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COMPOSERS: Beethoven
LABELS: Harmonia Mundi
ALBUM TITLE: Beethoven
WORKS: String Quartets, Op. 18
PERFORMER: Jerusalem Quartet


Beethoven’s debut set of string quartets was released on the very cusp of the 18th and 19th centuries. At times these extraordinary works do seem poised between Enlightenment Classicism and burgeoning early Romanticism. One moment we’re enjoying scintillating conversation in a Viennese drawing room, the next Napoleon is hammering on the doors.

Some quartets choose to stress the continuity with the recent past, others to dig out signs of things to come. The Jerusalem Quartet strike a particularly fine balance. We are always aware of an assembly of four individuals, engaged in witty conversation, or perhaps something a little closer to arm-wrestling. Yet animated exchange can quickly yield to lyrical sweetness or pathos. The Adagio of Op. 18 No. 1 is a thoroughly convincing example of the latter, the finale of the former, while the coda of the Andante of Op. 18 No. 5 manages to be exquisitely both. Even the confessional ‘La Malinconia’ from Op. 18 No. 6 emerges as a moving inner dialogue, but – hallelujah! – with no over-dramatic rhetorical pauses. Granted, the Jerusalems don’t always match the character and intense insight of the Takács Quartet, whose edge-of-the-seat gruff humour in the finale of Op. 18 No. 4 is so compelling that one forgets to notice the tell-tale signs of not-quite complete maturity.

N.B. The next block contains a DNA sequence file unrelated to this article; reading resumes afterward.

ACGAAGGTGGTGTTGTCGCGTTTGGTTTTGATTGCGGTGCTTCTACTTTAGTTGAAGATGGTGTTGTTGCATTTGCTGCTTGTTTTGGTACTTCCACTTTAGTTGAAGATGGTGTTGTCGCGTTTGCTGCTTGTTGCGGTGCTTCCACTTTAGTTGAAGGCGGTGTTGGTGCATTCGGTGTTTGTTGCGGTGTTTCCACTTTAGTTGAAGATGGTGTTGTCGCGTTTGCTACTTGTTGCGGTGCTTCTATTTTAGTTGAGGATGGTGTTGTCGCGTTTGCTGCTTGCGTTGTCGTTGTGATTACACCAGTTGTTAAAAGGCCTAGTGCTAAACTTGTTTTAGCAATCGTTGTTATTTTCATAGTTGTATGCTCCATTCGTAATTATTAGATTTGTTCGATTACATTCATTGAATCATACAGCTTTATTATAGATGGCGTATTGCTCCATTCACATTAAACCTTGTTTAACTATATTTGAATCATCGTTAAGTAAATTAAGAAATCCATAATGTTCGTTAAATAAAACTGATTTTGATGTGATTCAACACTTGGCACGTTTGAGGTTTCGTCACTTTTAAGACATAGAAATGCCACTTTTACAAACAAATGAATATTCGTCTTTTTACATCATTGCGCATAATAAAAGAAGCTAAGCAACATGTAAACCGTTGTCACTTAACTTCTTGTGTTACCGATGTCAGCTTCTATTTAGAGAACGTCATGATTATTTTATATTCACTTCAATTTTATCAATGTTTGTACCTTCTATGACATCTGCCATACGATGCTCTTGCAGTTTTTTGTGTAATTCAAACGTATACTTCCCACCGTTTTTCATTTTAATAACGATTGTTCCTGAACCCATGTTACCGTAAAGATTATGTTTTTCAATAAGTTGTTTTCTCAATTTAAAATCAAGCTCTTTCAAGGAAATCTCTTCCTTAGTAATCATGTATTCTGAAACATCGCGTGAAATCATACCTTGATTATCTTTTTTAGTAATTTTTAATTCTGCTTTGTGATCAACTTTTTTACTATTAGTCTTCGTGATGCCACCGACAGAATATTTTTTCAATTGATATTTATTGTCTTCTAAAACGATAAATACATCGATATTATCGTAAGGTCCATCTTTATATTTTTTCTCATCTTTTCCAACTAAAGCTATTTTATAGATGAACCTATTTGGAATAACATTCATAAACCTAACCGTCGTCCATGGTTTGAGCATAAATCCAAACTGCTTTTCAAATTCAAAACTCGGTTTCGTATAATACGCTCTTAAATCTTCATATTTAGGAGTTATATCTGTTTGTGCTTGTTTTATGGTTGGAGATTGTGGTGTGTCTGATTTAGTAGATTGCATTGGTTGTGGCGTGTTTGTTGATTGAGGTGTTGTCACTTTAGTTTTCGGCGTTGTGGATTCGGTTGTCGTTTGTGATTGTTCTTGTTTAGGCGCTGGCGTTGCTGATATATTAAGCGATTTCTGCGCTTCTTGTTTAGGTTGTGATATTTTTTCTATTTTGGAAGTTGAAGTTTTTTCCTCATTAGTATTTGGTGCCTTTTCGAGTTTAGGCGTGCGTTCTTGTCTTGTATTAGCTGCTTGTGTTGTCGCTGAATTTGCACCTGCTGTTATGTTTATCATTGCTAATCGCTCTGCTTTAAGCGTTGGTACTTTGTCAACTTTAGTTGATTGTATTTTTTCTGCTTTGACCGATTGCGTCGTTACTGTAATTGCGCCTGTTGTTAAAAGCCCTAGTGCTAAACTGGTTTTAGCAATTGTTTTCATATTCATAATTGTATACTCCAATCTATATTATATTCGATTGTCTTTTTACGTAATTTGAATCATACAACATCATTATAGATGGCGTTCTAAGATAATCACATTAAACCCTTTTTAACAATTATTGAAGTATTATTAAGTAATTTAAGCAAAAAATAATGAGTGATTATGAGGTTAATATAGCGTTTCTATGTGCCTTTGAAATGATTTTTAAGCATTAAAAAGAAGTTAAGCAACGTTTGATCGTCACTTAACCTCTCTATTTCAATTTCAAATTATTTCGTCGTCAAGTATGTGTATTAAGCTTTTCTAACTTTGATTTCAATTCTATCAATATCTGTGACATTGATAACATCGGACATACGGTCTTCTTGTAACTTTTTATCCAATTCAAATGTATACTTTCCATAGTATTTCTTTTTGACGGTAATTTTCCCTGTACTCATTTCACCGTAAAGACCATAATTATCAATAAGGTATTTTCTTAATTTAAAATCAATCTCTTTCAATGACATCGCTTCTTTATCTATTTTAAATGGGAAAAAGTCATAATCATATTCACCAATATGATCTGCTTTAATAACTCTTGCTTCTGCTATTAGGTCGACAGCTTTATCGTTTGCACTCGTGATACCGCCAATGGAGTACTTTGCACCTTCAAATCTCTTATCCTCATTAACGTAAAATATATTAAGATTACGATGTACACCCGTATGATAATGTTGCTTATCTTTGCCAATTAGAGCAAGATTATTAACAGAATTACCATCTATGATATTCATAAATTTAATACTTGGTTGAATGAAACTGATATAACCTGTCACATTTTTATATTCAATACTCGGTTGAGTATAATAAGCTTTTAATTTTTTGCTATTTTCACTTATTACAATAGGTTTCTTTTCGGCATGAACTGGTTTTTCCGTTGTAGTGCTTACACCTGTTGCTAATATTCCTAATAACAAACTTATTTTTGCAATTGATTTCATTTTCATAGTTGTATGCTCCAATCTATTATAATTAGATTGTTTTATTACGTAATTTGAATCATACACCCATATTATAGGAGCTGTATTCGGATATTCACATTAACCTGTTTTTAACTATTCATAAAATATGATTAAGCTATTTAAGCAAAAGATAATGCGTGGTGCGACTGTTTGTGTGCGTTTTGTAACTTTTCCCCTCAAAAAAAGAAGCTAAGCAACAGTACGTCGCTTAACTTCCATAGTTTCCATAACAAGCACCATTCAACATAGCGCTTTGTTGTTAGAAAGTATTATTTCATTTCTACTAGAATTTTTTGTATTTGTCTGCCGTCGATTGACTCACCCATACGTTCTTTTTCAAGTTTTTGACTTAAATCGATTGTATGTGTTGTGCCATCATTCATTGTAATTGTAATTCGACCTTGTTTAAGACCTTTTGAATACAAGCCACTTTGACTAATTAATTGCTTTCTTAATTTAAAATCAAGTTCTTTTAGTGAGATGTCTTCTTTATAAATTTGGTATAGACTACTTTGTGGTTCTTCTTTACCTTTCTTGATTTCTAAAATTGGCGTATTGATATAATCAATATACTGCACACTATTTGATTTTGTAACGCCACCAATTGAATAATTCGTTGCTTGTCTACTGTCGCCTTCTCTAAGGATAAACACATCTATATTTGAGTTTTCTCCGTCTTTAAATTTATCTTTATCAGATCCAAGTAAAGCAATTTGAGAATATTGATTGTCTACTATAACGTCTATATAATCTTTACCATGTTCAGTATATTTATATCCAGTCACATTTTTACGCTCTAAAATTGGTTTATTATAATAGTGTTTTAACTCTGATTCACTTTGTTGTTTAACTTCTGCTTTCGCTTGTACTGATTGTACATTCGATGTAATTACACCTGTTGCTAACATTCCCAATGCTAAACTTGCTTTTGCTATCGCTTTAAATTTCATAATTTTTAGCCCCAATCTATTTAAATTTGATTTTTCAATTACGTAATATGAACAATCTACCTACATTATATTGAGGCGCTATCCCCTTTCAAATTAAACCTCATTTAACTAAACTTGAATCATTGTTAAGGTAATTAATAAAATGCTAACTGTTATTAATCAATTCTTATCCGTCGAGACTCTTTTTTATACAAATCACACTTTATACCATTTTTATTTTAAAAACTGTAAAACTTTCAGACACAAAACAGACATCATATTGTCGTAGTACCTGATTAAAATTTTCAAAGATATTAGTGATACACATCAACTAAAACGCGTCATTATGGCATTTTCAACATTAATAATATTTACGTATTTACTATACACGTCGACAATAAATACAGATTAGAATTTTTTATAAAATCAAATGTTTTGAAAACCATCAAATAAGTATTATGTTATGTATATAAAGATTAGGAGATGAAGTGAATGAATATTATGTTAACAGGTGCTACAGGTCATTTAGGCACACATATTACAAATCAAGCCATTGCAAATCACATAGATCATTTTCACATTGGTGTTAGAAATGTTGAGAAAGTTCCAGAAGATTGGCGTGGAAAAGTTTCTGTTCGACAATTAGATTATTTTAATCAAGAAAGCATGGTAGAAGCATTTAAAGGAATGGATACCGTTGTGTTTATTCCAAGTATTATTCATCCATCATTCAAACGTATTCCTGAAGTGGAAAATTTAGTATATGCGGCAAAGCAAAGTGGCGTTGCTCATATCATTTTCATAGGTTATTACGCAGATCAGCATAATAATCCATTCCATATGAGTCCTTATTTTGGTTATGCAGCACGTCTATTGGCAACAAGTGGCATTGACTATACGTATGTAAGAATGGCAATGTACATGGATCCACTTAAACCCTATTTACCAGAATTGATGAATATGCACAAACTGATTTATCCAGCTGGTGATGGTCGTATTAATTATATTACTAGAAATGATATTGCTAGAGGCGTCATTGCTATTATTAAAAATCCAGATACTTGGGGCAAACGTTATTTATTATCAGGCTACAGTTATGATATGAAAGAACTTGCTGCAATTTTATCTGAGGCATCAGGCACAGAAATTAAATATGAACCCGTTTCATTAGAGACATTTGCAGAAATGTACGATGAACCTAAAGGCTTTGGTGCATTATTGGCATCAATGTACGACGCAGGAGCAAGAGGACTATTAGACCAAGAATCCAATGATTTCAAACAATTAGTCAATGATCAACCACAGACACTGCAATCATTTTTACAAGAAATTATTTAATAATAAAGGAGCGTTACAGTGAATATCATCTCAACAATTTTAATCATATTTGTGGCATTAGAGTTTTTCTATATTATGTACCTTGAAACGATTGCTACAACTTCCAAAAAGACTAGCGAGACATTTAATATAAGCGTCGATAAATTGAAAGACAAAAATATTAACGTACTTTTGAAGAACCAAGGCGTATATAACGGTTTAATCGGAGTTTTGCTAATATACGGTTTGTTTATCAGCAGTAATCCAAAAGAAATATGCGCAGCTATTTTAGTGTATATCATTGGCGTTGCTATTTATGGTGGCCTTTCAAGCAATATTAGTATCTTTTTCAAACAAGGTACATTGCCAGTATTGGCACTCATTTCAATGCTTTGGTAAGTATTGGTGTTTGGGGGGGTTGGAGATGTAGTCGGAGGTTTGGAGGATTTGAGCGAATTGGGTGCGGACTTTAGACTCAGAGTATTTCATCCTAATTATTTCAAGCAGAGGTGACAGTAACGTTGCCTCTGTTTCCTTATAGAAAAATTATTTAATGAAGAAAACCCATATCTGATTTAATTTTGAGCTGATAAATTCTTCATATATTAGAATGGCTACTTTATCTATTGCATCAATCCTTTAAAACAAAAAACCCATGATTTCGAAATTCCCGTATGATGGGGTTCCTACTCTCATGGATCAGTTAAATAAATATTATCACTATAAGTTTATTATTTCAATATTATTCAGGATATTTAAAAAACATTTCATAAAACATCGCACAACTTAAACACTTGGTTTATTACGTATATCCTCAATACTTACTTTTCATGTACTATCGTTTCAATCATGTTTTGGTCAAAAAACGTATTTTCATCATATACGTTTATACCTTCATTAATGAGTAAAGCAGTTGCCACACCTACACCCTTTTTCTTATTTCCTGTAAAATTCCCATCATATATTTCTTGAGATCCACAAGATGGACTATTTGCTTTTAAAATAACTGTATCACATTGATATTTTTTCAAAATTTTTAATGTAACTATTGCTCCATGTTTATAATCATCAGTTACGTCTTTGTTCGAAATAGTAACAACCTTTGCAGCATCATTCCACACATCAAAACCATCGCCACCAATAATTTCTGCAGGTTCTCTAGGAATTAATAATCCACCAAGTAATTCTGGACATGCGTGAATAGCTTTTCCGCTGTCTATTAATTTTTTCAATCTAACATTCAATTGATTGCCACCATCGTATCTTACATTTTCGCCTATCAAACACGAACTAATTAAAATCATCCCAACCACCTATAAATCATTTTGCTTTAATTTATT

Recorded sound is lovely, with a good quartet layout. The ordering of the three quartets on disc one is slightly perplexing – a (notional) order of composition? – but that’s hardly a major gripe. Stephen Johnson